Despite the Pakistan Army’s reservations, Prime Minister Manmohan Singh has for long articulated a need for normal relations with Islamabad, arguing that a stable Pakistan is in India’s long-term interest. In so doing, he has raised the hackles of many Indians. His attempt to convert the Siachen Glacier – described as the world’s highest battlefield – into a “peace park” has run into fierce opposition, mainly from the Indian Army, which otherwise submits to total civilian control over its affairs. The Indian Army leadership has reminded the prime minister and other civilian leaders that the Kargil conflict of 1999 happened primarily because Pakistan wanted to seize Siachen from Indian control.

Terrorism emanating from Pakistan is another thorny issue. Although the Indian prime minister walked the extra mile after the 2008 Mumbai attack, Pakistan has so far failed to bring the mastermind of that attack, LeT founder Mohammed Hafeez Saeed and his associates to book for their role in the brazen assault, limiting Singh’s ability to sell his peace agenda to Indians. The ISI continues to run terror camps along the border in Kashmir and periodically sends well-armed terrorists to disrupt hard-earned peace in the Kashmir Valley. With general elections in India due in less than a year, the current government cannot afford to be seen compromising the country’s interest with Pakistan.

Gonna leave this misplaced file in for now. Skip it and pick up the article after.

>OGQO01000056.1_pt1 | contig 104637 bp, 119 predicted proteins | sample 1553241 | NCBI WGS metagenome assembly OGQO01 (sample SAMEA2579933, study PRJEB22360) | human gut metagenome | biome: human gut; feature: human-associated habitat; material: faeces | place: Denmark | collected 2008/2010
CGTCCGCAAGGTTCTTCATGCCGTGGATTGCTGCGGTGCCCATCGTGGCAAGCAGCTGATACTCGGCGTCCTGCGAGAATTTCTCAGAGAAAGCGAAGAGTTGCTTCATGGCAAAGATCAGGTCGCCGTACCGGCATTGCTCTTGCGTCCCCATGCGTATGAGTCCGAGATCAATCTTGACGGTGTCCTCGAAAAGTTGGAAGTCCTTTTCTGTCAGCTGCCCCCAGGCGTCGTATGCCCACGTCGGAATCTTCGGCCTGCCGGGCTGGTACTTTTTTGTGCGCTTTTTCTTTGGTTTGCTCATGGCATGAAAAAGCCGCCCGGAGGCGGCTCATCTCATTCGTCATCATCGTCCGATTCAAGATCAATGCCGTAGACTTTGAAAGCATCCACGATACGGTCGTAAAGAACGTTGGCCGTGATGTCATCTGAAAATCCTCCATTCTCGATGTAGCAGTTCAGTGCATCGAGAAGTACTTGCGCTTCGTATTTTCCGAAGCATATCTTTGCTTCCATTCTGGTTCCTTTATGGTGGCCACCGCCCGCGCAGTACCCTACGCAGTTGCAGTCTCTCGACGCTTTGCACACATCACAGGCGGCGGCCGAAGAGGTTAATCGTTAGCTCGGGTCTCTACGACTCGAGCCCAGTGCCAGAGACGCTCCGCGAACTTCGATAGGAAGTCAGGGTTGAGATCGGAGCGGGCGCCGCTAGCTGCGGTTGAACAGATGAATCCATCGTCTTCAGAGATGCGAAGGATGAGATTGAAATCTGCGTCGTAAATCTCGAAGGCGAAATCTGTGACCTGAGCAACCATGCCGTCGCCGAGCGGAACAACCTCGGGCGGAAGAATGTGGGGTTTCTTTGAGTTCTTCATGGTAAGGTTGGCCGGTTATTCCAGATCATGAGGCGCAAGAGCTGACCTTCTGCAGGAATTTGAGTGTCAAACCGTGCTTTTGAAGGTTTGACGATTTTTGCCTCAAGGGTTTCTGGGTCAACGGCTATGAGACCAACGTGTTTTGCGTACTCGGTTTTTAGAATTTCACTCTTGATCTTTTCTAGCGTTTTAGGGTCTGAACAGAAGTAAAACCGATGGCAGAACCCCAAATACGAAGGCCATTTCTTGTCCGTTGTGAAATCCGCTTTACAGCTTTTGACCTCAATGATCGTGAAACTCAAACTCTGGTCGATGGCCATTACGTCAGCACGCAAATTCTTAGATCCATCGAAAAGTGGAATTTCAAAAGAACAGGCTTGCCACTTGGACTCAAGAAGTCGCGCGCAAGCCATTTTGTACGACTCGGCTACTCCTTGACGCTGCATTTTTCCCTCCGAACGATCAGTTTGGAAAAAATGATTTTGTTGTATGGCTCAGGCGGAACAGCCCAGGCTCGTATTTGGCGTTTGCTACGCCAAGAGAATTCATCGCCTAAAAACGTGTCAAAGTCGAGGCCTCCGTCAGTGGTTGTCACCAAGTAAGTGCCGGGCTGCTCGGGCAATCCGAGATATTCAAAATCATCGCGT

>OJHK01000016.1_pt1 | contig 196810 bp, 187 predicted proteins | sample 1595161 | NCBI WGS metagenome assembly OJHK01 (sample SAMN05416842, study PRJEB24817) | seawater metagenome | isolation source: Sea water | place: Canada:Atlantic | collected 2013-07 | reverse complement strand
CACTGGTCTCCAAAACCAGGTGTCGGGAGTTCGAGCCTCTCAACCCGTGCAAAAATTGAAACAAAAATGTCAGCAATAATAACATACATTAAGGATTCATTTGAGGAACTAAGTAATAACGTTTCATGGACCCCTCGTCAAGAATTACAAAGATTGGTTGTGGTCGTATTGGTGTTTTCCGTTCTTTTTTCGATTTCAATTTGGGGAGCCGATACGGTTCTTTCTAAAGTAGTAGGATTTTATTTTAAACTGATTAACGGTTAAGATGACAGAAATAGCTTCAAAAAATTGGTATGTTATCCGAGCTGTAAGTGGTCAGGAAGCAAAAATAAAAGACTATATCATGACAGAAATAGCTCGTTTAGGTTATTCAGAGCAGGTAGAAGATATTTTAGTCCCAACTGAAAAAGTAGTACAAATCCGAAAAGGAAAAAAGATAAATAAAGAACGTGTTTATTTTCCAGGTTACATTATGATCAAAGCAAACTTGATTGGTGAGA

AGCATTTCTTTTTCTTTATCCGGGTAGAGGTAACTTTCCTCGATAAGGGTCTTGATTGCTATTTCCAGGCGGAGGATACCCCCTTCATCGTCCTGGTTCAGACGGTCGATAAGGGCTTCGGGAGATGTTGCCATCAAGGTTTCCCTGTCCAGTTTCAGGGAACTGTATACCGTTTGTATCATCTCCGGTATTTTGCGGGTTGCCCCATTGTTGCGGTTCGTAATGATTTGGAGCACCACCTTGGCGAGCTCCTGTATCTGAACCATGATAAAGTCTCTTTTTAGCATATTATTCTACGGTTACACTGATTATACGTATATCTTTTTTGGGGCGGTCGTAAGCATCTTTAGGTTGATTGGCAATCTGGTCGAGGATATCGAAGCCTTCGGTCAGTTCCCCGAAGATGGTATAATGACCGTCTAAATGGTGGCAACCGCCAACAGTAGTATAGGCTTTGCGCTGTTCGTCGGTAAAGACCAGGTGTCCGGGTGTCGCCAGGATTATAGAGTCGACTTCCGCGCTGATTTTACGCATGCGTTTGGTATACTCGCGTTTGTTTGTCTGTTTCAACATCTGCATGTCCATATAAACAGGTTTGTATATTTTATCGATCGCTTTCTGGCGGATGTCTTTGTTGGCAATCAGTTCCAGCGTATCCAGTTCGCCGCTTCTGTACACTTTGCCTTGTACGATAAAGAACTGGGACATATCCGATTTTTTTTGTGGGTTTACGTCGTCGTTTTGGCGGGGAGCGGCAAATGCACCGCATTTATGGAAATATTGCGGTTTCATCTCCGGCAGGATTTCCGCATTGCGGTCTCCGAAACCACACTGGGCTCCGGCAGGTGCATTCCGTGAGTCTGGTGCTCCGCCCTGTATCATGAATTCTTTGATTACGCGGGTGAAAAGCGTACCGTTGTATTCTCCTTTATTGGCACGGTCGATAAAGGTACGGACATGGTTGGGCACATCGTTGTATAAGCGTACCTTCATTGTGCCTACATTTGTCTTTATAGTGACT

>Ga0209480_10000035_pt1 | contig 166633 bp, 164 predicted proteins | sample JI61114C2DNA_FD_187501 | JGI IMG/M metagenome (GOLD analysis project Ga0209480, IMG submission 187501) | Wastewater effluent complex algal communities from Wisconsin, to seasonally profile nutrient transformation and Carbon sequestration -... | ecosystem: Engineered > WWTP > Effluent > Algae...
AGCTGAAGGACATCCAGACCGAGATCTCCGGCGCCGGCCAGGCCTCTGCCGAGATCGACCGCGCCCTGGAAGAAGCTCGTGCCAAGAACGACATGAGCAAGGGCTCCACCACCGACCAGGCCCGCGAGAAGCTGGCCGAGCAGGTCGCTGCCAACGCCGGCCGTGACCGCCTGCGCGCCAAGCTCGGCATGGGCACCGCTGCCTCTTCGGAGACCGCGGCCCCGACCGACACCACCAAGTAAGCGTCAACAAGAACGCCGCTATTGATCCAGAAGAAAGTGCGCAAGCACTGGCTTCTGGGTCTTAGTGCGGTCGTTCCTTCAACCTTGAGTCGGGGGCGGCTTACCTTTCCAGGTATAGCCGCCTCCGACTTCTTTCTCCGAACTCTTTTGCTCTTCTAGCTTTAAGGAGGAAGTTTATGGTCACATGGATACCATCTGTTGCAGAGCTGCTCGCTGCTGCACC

Even for Nawaz Sharif, consolidating his grip on government will depend on three crucial events coming up in the next eight months: the end of President Asif Ali Zardari’s term; the appointment of a new Chief Justice of Pakistan and choosing a successor to General Kayani (if indeed he chooses to retire in November at the end of his extended term).

Sharif’s challenge will be to create the right balance with the army and deliver on the election promises he made to the citizens of Pakistan. Economic recovery and controlling domestic terrorism will be high priorities. As for India, both countries have tried to come to terms with each other over the past six decades, without ever succeeding fully, so a durable peace can wait a little longer.